Here are some excerpts from the movie:

Doubt: Part 1
(video by junmeskie)

Doubt: Part 2
(video by junmeskie)

Doubt: Part 3
(video by junmeskie)

Doubt: Part 4
(video by junmeskie)



Wednesday, June 16, 2010

Andrzej Munk: Eroica (1958)

Eroica, made in 1958 by Andrzej Munk, is a courageous movie that demythologizes some sacrosanct taboos of Polish history: the heroes of the anti-Nazi Resistance are just humans, with moral weaknesses. History has put them in heroic situations, against their will, and they try to cope somehow; there is a permanent negotiation between their weakness and the imperative of the moment. In the same time their legend is emerging, against the nude truth, and that is because they need their legends for survival.

The movie is composed of two separate stories: Scherzo Alla Pollacca and Ostinato Lugubre.

The copy of the movie that I found is without subtitles; thus I will give you here the synopsis, as rendered by Wikipedia:

Scherzo Alla Pollacca
The first part is a bitter, tragicomic story of Dzidziuś, a street-wise bon-vivant, drunkard, and coward who unwillingly becomes a soldier in the Home Army during the Warsaw Uprising. Dzidziuś wife Zosia is having an affair with a Hungarian officer stationed nearby, and Dzidziuś is ordered to contact the Hungarian unit and convince the officer to join the battle against the Nazis.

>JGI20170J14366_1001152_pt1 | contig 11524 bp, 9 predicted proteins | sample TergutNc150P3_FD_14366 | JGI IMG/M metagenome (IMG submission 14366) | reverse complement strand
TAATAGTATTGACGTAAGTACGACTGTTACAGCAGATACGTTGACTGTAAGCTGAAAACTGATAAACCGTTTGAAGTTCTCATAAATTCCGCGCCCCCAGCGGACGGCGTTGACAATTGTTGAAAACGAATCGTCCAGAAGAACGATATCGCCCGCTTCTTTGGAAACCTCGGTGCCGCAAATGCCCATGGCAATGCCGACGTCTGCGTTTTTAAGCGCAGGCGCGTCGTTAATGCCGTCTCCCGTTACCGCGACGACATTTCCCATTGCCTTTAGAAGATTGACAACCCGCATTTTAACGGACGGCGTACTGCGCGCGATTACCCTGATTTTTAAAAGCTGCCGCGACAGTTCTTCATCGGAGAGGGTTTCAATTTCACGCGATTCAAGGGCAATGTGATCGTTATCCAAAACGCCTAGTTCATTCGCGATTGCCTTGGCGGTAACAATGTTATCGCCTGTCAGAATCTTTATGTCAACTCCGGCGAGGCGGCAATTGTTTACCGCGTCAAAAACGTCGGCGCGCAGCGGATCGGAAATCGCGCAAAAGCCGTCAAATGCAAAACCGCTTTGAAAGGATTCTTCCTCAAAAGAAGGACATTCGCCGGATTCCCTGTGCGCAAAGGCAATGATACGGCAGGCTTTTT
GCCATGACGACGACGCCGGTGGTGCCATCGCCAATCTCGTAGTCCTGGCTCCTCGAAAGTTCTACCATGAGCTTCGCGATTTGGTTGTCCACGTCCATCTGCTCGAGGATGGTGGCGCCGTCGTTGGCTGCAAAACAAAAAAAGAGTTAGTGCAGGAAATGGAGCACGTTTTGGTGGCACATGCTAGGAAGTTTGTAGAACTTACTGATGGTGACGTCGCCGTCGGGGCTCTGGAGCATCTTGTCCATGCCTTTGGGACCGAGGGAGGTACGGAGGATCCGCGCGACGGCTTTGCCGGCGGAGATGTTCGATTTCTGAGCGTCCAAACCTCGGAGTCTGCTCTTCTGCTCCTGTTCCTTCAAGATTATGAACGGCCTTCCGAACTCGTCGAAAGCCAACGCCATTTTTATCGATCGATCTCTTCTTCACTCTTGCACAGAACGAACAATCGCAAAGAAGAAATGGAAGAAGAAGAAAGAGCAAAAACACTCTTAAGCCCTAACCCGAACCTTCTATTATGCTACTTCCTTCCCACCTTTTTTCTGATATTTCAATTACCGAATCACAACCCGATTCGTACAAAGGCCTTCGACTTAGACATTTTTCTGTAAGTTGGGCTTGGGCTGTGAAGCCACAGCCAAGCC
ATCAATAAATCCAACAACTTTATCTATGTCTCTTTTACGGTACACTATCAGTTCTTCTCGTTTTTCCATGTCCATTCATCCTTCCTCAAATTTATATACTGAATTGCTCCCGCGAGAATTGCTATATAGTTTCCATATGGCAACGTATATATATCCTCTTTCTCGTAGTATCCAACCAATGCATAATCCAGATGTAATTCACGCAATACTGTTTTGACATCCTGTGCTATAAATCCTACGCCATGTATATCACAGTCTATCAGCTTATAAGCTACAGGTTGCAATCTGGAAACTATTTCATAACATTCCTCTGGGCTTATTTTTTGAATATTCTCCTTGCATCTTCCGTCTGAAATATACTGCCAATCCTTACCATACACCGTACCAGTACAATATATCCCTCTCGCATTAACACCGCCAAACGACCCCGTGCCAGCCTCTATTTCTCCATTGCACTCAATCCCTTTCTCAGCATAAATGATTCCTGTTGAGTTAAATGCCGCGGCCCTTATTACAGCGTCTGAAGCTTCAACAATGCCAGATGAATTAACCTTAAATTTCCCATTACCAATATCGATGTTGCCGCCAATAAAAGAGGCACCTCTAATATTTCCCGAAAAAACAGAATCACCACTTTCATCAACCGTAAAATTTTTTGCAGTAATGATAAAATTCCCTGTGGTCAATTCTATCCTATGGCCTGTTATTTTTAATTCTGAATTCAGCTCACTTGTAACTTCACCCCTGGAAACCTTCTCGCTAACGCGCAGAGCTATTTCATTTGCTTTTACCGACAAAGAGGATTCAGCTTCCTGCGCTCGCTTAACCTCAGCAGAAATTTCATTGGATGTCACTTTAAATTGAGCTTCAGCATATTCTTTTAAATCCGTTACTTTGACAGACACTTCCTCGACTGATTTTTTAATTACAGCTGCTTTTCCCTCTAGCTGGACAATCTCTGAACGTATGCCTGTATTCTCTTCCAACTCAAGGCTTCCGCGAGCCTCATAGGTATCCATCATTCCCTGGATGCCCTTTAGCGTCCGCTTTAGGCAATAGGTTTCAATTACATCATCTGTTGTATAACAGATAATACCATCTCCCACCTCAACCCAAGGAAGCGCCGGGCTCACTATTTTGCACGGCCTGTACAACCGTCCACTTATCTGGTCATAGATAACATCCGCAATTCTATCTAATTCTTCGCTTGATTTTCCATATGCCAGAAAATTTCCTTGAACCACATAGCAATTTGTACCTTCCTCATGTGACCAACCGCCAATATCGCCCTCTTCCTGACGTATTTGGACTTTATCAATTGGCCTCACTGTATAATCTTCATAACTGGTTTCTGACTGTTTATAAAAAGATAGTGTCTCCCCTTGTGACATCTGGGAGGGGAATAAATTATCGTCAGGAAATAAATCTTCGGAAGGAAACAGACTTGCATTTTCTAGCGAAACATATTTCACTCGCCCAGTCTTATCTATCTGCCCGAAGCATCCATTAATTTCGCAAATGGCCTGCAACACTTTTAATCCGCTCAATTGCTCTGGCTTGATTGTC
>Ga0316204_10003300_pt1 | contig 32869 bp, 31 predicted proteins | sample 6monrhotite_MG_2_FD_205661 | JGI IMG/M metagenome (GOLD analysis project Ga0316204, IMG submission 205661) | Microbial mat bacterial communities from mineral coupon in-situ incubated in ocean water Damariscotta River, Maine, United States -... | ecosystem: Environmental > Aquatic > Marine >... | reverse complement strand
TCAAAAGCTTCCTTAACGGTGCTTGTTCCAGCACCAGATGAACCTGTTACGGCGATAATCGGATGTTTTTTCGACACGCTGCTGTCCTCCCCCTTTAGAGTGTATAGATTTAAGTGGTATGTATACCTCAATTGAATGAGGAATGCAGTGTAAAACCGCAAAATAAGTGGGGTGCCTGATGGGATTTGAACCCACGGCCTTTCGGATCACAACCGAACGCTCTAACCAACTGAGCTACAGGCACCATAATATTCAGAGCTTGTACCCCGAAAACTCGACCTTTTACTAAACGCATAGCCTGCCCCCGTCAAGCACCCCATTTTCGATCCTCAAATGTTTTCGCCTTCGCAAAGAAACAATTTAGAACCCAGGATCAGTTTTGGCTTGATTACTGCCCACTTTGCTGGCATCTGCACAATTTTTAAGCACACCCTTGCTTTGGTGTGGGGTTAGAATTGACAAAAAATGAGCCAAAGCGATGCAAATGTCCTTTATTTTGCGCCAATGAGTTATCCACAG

Think for comparison at Wajda's Kanal!

Ostinato Lugubre
The second novel is set in a POW camp for Polish soldiers. Lt. Zawistowski, one of the interned soldiers, decides to make an attempt to escape from the camp. While none of his fellow inmates are sure whether he succeeded, his absence upsets the guards and provides hope and inspiration for the rest of prisoners. Soon his legend grows, making him a hero within the camp and helping to boost the prisoners' morale. However, it turns out that Lt. Zawistowski didn't actually follow through on his escape plans, but is hiding in the attic of one of the barracks. It turns out that he was hiding from his colleagues, whose ostentatious patriotism he simply could not stand.

Eroica: Part 1/8
(video by OldFilmPL)

Eroica: Part 2/8
(video by OldFilmPL)

Eroica: Part 3/8
(video by OldFilmPL)

Eroica: Part 4/8
(video by OldFilmPL)

Eroica: Part 5/8
(video by OldFilmPL)

Eroica: Part 6/8
(video by OldFilmPL)

Eroica: Part 7/8
(video by OldFilmPL)

Eroica: Part 8/8
(video by OldFilmPL)


Wednesday, June 09, 2010

Ten Burgers To Eat Before You Die

Ten burgers to eat before you die? It sounds maybe a bit too dramatic, or even pathetic, or, you know, you can say this of Naples (the famous Italian saying, vedi Napoli e poi mori), not necessarily about burgers. And after all, you shouldn't die after eating ten burgers; rather live further and keep on eating.